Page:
Medical center officially completes expansion
Published 6:25 pm Saturday, June 14, 2008
It’s official. The Albert Lea Medical Center Patient Services expansion is complete.
“This is just a grand day for the Albert Lea Medical Center and the city of Albert Lea,” said medical center CEO Dr. Mark Ciota at the official dedication Friday night.
Ciota said the expansion was a community project successfully completed for a community hospital.
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“You have my commitment that it’s going to be the best clinic and hospital it can be,” he said.
The groundbreaking was Sept. 1, 2006.
With two floors in the main section of the clinic adding 30,000 square feet each and an additional 40,000 square feet in the retail section off the rotunda, the total expansion comes to 100,000 square feet.
In the last year and a half, the medical center grew by 30 percent, according to principal architect Gary Nyberg.
“Right now our dream has come true,” Ciota said.
The new expansion includes two floors of the clinic housing family practice, occupational medicine and the same day clinic on the fourth floor. Neurology, orthopedics, pediatrics and podiatry are located on the new fifth floor.
A new retail corridor was added to the medical center with a new main entrance at the rotunda. It houses the ALMC store, an expanded pharmacy, eye services and Vision Plus, a gift shop, a coffee shop, the Health Information Center and a grand staircase leading down to the lower level.
Nyberg said one of the missions of the expansion was to create public and retail space easily accessible to everyone.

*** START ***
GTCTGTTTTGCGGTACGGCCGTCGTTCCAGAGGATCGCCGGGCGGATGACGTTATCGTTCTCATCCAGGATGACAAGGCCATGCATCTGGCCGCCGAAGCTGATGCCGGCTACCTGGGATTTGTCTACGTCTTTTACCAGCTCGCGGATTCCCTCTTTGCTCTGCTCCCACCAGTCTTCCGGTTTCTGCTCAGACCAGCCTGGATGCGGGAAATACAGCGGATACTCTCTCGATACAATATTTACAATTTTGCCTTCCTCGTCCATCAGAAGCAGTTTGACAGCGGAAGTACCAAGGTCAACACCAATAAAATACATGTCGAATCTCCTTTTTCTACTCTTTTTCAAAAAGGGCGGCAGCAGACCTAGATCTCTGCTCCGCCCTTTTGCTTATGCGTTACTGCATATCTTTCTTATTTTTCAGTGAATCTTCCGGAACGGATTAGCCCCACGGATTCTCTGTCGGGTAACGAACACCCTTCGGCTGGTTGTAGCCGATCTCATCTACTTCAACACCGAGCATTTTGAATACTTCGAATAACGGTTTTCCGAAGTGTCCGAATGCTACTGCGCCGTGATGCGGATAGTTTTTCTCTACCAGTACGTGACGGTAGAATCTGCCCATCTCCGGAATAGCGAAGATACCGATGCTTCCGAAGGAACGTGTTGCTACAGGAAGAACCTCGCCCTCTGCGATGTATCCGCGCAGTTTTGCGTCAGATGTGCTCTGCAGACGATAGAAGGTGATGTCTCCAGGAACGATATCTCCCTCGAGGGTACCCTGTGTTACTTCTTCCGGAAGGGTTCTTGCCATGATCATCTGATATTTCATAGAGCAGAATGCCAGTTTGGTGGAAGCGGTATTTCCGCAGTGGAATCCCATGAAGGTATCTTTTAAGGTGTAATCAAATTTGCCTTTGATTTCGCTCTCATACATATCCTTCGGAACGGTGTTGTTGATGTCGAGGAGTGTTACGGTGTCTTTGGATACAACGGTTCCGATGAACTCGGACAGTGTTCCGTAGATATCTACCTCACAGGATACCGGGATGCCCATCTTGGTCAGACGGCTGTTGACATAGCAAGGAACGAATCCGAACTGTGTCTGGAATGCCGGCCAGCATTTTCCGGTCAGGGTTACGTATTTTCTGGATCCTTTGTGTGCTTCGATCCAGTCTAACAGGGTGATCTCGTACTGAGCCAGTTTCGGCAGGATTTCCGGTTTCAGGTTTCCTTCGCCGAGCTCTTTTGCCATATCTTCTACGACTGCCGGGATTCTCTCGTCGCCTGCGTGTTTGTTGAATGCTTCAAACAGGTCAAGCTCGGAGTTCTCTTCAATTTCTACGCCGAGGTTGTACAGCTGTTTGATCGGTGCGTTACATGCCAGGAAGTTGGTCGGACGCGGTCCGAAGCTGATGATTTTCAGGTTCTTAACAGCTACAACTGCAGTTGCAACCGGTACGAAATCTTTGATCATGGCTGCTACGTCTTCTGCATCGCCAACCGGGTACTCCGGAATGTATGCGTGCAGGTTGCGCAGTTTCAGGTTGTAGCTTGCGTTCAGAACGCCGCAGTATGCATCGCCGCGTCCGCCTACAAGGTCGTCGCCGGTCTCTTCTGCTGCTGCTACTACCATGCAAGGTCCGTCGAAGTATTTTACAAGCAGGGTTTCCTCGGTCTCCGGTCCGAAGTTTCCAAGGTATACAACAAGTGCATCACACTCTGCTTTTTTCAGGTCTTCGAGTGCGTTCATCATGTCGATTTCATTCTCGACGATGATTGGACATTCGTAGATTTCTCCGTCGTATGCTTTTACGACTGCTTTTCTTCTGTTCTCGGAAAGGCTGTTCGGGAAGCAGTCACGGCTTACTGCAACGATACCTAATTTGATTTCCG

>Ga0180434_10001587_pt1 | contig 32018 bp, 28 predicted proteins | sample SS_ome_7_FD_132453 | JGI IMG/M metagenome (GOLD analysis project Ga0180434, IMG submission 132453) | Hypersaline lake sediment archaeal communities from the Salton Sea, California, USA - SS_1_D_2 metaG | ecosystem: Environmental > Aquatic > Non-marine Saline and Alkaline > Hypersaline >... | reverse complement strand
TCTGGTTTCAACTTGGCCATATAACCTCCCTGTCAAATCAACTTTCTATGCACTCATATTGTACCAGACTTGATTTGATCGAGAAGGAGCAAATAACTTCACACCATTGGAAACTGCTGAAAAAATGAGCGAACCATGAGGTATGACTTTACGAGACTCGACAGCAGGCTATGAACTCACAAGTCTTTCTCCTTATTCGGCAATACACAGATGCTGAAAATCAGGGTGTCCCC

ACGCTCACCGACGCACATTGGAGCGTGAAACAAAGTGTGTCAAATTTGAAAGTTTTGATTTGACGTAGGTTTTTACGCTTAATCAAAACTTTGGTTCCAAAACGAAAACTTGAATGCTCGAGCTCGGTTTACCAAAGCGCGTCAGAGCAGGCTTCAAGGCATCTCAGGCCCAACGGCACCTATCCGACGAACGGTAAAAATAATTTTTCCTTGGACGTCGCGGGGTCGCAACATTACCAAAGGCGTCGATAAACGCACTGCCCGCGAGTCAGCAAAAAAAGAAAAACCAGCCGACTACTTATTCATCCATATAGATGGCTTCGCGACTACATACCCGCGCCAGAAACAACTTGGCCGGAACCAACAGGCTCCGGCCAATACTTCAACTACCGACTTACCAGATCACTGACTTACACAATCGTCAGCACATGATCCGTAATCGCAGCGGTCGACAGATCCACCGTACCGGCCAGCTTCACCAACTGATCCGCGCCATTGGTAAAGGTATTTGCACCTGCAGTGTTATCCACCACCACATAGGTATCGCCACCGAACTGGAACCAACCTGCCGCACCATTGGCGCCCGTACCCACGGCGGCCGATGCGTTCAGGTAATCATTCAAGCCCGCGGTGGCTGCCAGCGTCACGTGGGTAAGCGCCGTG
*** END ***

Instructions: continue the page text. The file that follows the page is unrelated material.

Going down the grand staircase, visitors will see the art wall with backlit greenery built into the wall.
Unveiled Friday evening was the donor wall listing the donors who contributed to the current expansion. Above, a mural highlights Albert Lea’s history through pictures — a scene reminiscent of that along a hallway at the Mayo Clinic in Rochester leading to the Gonda Building. On an adjacent wall is a flat-screen TV with photos and names of all previous donors to the medical center.
Ciota and his family — daughters Alex and Morgan and wife Allison — dedicated the grand piano in the lower level to his and Allison’s parents, Robert and Melissa Ciota and Wayne and K Erickson.
Ciota said he hopes patients will hear the music played on the piano and feel better mentally, emotionally and physically.
Dr. Michael Eckstrom and his wife, Nicole, donated a commissioned painting by local artist Troy Doyle to the medical center and expansion Friday.
The painting, “The Passing of the Torch,” is of the original Naeve Hospital entrance and will hang somewhere in the new expansion.
“I think it means a lot to the community. I think it bonds the community,” Michael Eckstrom said.
“We wanted to contribute to the success of the community, to support what we believe in,” added Nicole.
Doyle said he wanted a theme and topic to his painting that honored the staff and the community that allowed the medical center to thrive in Albert Lea. The painting, he said, is in honor of those who opened doors for others.
“What will you leave behind for others to expand upon? What will be your legacy?” the artist read from the dedication plaque.
The entire expansion cost $19 million, said Director of Community Relations Patti Hareid. Of the total, $16 million was saved by the medical center over the past 10 years. Hareid said employees donated more than $250,000.
So far, community members and businesses donated $2 million. In the last leg of fundraising, the medical center is looking for $1 million in donations from the general public.
The Albert Lea community has had an inspired vision of health care for more than 100 years, said Marg Hamersly, who spoke on behalf of the capital campaign.
The expansion was built when staff and the community recognized the need for more providers, services and space, Hamersly said.
“I think it’s a great asset to the community,” Nyberg said. “It shows great vision by the medical center staff to establish the vision that can then be realized.”
The architects and designer Dan Polachek were from Hammel, Green and Abrahamson with offices in Minneapolis and Rochester.